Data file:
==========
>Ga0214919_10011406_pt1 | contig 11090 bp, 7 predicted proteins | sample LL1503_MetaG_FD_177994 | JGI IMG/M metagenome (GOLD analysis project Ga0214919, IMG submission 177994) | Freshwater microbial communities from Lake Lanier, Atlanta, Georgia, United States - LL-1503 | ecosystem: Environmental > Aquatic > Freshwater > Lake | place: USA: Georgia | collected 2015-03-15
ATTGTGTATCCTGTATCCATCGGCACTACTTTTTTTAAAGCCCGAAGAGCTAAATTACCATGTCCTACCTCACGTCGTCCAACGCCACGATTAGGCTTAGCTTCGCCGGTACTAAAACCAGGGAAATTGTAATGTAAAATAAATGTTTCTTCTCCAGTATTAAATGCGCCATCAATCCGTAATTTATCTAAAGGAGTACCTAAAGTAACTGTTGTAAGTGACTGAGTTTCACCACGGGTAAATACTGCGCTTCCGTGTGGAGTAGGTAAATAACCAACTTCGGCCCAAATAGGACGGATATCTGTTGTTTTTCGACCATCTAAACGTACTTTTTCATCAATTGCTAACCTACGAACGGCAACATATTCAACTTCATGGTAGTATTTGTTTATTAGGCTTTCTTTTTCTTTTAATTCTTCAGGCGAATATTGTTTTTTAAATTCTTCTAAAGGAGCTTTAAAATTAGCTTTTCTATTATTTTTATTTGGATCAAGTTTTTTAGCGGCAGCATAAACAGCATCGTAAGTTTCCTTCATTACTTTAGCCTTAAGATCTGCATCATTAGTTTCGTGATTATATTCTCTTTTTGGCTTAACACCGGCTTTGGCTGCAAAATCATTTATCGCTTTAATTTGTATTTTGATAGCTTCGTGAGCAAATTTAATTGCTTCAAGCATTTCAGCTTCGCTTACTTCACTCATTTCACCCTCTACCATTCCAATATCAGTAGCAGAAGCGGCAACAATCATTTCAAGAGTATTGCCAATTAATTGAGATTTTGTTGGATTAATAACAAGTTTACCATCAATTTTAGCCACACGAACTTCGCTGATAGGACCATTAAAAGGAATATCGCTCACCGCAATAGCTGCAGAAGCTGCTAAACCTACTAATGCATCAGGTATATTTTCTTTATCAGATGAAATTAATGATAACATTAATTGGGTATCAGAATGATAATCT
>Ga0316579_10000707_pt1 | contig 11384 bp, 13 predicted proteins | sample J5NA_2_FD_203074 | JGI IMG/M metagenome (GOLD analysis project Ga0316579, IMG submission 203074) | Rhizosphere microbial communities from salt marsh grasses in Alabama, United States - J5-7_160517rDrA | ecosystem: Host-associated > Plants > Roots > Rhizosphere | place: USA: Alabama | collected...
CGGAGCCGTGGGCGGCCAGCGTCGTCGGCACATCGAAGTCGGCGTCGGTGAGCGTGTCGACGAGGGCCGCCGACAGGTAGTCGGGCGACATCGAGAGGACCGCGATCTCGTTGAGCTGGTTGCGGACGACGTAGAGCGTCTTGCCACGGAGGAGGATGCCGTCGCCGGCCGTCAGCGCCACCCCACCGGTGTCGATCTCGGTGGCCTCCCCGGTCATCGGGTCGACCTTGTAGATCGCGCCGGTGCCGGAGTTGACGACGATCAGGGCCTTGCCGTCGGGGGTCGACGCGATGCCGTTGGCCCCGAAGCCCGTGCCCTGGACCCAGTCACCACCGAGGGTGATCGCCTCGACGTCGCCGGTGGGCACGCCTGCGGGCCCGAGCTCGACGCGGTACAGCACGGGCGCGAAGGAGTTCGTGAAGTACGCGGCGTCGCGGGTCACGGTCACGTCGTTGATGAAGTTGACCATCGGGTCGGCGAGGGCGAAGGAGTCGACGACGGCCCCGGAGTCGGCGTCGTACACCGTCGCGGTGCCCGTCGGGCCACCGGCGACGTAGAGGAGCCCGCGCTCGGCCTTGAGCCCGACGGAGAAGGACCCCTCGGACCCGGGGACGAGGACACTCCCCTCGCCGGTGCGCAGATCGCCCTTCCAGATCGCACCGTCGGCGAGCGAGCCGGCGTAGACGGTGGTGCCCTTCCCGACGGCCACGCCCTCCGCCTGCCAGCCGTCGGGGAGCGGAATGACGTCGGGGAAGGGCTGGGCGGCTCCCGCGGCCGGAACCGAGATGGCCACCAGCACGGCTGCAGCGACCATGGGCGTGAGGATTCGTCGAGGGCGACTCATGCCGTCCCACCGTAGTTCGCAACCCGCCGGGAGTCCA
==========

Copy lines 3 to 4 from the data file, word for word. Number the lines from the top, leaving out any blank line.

>Ga0316579_10000707_pt1 | contig 11384 bp, 13 predicted proteins | sample J5NA_2_FD_203074 | JGI IMG/M metagenome (GOLD analysis project Ga0316579, IMG submission 203074) | Rhizosphere microbial communities from salt marsh grasses in Alabama, United States - J5-7_160517rDrA | ecosystem: Host-associated > Plants > Roots > Rhizosphere | place: USA: Alabama | collected...
CGGAGCCGTGGGCGGCCAGCGTCGTCGGCACATCGAAGTCGGCGTCGGTGAGCGTGTCGACGAGGGCCGCCGACAGGTAGTCGGGCGACATCGAGAGGACCGCGATCTCGTTGAGCTGGTTGCGGACGACGTAGAGCGTCTTGCCACGGAGGAGGATGCCGTCGCCGGCCGTCAGCGCCACCCCACCGGTGTCGATCTCGGTGGCCTCCCCGGTCATCGGGTCGACCTTGTAGATCGCGCCGGTGCCGGAGTTGACGACGATCAGGGCCTTGCCGTCGGGGGTCGACGCGATGCCGTTGGCCCCGAAGCCCGTGCCCTGGACCCAGTCACCACCGAGGGTGATCGCCTCGACGTCGCCGGTGGGCACGCCTGCGGGCCCGAGCTCGACGCGGTACAGCACGGGCGCGAAGGAGTTCGTGAAGTACGCGGCGTCGCGGGTCACGGTCACGTCGTTGATGAAGTTGACCATCGGGTCGGCGAGGGCGAAGGAGTCGACGACGGCCCCGGAGTCGGCGTCGTACACCGTCGCGGTGCCCGTCGGGCCACCGGCGACGTAGAGGAGCCCGCGCTCGGCCTTGAGCCCGACGGAGAAGGACCCCTCGGACCCGGGGACGAGGACACTCCCCTCGCCGGTGCGCAGATCGCCCTTCCAGATCGCACCGTCGGCGAGCGAGCCGGCGTAGACGGTGGTGCCCTTCCCGACGGCCACGCCCTCCGCCTGCCAGCCGTCGGGGAGCGGAATGACGTCGGGGAAGGGCTGGGCGGCTCCCGCGGCCGGAACCGAGATGGCCACCAGCACGGCTGCAGCGACCATGGGCGTGAGGATTCGTCGAGGGCGACTCATGCCGTCCCACCGTAGTTCGCAACCCGCCGGGAGTCCA